Whilst some of us are keen to finish work and never go back, many others (including me) enjoy working and want to continue doing so beyond 55 or 65. Although we can feel discarded and made to question our relevance and value in organisations, older workers have lots to offer. Working also has health benefits. But why would anyone bother hiring an older person?
One of the fears I’ve heard muttered by people over 50 is that they would find themselves unemployed and then unable to get another job. It’s not a fear held by all, but it’s a commonly held belief, concern and reality, that getting a job when we’re older is more difficult because … well … we’re older.
According to one report, 20% of people over 45 years old have problems finding work because they are considered too old by employers. Yet, increasing the employment of people over 55 by just 5% would lead to a $48 billion impact on the Australian economy [source: Sydney Morning Herald].
Sadly, in 2012, Australia dropped from 11th to 13th place for participation by older people in the workforce among Organisation for Economic Cooperation and Development countries. Australia also lags behind New Zealand with the employment of people between 55-64 years old (Australia: 61.5%; NZ: 74.4%). It’s not a good picture and should be a wake up call to corporate Australia. Older workers bring wisdom and experience to any company.
There’s 5 myths about employing older people [source: Human Rights Commission]:
- Mature age workers will cost the business more for their experience.
- Mature age workers may be prone to health problems.
- There is no long term benefit to training and developing mature age workers.
- Younger workers are better performers than mature age workers.
- Mature age workers won’t be able to adapt to changes and new technology.
It’s a grim picture. Fortunately, the Human Rights Commission has also identified the facts that counter all these arguments. Here’s five of them:
- Workers aged over 55 are five times less likely to change jobs compared with workers aged 20-24, reducing ongoing recruitment and training costs.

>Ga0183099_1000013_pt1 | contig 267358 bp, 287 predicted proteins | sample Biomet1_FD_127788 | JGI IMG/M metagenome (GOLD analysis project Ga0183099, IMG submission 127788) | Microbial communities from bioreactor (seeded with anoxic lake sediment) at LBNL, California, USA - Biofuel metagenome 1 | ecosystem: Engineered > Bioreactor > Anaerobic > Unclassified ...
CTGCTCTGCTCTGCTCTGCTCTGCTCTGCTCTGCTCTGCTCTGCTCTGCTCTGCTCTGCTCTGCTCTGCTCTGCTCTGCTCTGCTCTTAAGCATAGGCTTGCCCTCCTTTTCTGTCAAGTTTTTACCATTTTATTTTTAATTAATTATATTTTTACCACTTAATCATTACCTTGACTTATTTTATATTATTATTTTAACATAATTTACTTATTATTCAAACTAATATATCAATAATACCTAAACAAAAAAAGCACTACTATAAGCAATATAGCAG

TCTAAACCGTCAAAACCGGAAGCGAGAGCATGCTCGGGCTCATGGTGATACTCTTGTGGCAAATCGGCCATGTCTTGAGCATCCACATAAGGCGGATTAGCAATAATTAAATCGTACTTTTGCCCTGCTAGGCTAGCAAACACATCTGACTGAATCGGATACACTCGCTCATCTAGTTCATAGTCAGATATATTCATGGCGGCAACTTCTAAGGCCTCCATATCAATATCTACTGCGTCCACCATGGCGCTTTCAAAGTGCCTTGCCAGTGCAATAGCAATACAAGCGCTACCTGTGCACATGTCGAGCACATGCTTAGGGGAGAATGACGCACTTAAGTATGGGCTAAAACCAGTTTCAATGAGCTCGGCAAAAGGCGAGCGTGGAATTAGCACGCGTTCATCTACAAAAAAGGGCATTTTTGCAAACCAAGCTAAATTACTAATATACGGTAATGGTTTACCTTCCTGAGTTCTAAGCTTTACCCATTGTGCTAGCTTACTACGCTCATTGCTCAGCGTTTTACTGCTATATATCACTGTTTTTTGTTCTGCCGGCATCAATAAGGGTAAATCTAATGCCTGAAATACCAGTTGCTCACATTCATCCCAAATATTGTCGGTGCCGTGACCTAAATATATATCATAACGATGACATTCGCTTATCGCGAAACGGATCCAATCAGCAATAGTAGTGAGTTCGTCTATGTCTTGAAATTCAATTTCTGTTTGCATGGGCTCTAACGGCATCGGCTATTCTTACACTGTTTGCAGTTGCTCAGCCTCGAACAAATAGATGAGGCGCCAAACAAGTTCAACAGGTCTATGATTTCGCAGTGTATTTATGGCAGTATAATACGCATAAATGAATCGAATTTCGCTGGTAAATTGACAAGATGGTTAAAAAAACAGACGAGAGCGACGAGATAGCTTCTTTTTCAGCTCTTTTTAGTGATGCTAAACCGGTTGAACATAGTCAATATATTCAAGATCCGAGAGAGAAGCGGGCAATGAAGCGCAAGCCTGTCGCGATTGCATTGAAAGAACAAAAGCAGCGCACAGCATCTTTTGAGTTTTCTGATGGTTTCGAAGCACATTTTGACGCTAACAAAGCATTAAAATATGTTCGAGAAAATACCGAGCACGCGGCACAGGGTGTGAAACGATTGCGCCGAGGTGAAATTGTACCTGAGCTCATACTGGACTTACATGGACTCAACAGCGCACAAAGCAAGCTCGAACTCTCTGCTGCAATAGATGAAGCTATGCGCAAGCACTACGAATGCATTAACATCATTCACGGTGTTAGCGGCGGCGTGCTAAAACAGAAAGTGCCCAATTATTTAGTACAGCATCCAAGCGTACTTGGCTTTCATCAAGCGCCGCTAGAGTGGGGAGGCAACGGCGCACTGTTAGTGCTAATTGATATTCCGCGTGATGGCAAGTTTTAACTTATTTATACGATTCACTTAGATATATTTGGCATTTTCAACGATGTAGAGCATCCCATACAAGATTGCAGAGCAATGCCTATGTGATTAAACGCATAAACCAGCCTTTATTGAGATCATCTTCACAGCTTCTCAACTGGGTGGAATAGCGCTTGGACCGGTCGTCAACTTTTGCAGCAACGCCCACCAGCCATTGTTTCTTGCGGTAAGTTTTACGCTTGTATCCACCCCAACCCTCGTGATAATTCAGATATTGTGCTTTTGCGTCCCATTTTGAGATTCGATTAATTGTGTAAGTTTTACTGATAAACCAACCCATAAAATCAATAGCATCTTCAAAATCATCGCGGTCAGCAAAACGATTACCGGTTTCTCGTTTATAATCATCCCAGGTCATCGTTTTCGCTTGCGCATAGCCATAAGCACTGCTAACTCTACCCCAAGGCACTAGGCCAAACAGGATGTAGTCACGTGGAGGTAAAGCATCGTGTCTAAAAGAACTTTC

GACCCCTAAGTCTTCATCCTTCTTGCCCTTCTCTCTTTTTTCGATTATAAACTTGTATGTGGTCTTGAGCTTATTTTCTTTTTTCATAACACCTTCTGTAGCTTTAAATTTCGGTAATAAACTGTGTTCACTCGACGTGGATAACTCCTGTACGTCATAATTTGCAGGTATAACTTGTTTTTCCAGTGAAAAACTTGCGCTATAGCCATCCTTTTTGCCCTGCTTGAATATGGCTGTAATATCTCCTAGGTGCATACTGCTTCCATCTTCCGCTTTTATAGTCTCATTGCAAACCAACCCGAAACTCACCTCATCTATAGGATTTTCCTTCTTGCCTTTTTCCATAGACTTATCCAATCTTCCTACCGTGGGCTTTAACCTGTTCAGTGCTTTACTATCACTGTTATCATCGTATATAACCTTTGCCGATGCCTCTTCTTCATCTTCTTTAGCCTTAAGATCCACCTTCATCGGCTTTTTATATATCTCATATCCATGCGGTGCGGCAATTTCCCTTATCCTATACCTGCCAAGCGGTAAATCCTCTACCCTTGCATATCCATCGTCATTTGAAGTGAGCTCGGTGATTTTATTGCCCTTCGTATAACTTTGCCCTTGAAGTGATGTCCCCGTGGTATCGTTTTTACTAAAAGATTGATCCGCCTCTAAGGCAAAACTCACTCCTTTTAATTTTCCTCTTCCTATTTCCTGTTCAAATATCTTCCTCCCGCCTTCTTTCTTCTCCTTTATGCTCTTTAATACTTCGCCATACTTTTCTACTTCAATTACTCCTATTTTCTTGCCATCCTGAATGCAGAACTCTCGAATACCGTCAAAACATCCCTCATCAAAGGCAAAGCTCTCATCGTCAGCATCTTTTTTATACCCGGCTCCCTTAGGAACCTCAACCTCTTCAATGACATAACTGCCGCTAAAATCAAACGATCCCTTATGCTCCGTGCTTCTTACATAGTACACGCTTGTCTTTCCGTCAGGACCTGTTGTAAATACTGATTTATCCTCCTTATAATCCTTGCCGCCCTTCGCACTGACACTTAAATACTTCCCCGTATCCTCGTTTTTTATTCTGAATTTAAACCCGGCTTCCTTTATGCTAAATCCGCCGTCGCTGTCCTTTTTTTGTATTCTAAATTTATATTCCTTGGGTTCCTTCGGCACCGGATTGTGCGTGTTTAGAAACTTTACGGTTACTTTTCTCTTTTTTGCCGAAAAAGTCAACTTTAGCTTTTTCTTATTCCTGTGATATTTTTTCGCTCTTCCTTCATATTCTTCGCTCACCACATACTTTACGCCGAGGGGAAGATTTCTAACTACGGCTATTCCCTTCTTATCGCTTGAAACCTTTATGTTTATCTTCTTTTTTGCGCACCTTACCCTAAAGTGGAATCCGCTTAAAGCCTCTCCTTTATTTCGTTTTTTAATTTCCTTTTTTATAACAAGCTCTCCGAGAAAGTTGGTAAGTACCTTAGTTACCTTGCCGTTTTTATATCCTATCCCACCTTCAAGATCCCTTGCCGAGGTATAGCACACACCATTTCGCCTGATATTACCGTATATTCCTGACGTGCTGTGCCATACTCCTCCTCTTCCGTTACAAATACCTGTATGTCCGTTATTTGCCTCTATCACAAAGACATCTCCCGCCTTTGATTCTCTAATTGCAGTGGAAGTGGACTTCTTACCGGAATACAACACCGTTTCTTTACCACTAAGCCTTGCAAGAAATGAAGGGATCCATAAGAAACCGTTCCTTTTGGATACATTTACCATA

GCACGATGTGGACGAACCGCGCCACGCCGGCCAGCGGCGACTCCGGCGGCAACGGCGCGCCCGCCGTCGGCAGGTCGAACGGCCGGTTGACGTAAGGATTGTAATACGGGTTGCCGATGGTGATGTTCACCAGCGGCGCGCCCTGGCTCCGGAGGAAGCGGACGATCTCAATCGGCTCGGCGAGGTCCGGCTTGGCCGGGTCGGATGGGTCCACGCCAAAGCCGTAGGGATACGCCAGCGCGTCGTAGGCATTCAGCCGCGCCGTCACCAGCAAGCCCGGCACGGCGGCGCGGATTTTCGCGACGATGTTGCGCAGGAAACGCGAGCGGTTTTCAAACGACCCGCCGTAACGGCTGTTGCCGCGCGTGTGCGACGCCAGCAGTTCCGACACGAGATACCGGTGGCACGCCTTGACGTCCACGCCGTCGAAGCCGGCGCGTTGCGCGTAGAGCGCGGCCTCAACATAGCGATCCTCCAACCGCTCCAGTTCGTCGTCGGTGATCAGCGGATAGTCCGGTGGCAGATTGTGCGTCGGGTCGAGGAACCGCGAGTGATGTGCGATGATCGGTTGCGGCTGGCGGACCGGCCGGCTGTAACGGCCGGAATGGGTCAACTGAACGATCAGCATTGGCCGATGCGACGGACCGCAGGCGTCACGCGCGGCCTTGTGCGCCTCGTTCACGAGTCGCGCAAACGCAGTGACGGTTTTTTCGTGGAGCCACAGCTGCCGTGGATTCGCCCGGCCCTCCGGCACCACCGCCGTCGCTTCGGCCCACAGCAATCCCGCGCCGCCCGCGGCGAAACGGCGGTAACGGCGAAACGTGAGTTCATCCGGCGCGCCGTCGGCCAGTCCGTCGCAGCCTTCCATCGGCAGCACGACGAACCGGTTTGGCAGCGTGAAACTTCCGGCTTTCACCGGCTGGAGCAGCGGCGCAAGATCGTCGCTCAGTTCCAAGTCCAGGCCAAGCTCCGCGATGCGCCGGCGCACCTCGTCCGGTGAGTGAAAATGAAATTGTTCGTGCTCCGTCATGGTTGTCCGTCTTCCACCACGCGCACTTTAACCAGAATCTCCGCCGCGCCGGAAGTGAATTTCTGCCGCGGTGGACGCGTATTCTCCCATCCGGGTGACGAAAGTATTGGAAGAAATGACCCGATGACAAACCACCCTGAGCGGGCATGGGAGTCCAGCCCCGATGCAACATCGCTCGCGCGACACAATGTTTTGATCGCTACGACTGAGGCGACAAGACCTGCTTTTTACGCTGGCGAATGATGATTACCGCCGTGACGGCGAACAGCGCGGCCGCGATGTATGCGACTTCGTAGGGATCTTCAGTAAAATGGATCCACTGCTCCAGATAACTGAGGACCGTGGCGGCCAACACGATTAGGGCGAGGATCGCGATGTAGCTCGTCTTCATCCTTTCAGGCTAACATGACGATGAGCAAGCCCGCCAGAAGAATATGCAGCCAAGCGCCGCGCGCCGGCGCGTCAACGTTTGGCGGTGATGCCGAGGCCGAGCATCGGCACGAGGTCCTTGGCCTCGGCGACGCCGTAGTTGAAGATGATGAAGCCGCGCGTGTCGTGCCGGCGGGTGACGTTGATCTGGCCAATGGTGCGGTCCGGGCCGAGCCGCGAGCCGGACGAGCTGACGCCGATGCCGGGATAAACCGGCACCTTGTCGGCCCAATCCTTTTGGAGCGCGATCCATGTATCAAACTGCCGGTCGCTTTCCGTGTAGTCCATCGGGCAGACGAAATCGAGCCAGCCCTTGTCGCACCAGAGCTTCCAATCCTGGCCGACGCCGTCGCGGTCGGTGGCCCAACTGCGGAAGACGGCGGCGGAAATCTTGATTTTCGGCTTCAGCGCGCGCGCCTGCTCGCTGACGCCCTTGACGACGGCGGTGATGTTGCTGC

- Mature workers deliver an average net benefit of $1,956 per year to their employer compared to the rest of the workforce – a result of increased retention, lower rates of absenteeism, decreased costs of recruitment and greater investment returns on training.
- Retention of mature age workers can help maintain corporate memory and save employers the cost of ‘re-inventing the wheel’.
- ABS data shows that Australians aged 55-64 are the fastest growing users of information technology.
- Based on current trends the working age population will grow by just 125,000 for the entire decade from 2020 to 2029 – less than a tenth of current pace. Consequently, businesses will need to invest in mature age workers.
There’s other reasons working beyond 55 is important …
Having purpose and meaning is essential to ageing well as Robert de Niro demonstrated in the movie ‘The Intern’. I wrote about it in an earlier post which you can read here. Of course there is also a positive impact on people’s superannuation and retirement savings when they are able to work for longer. There really is no excuse. Employers need to get onboard.
Are you an employer? Do you seek and hire older workers?
Are you seeking employment as an older person. What’s your experience?
Tell me. I’d like to hear your story.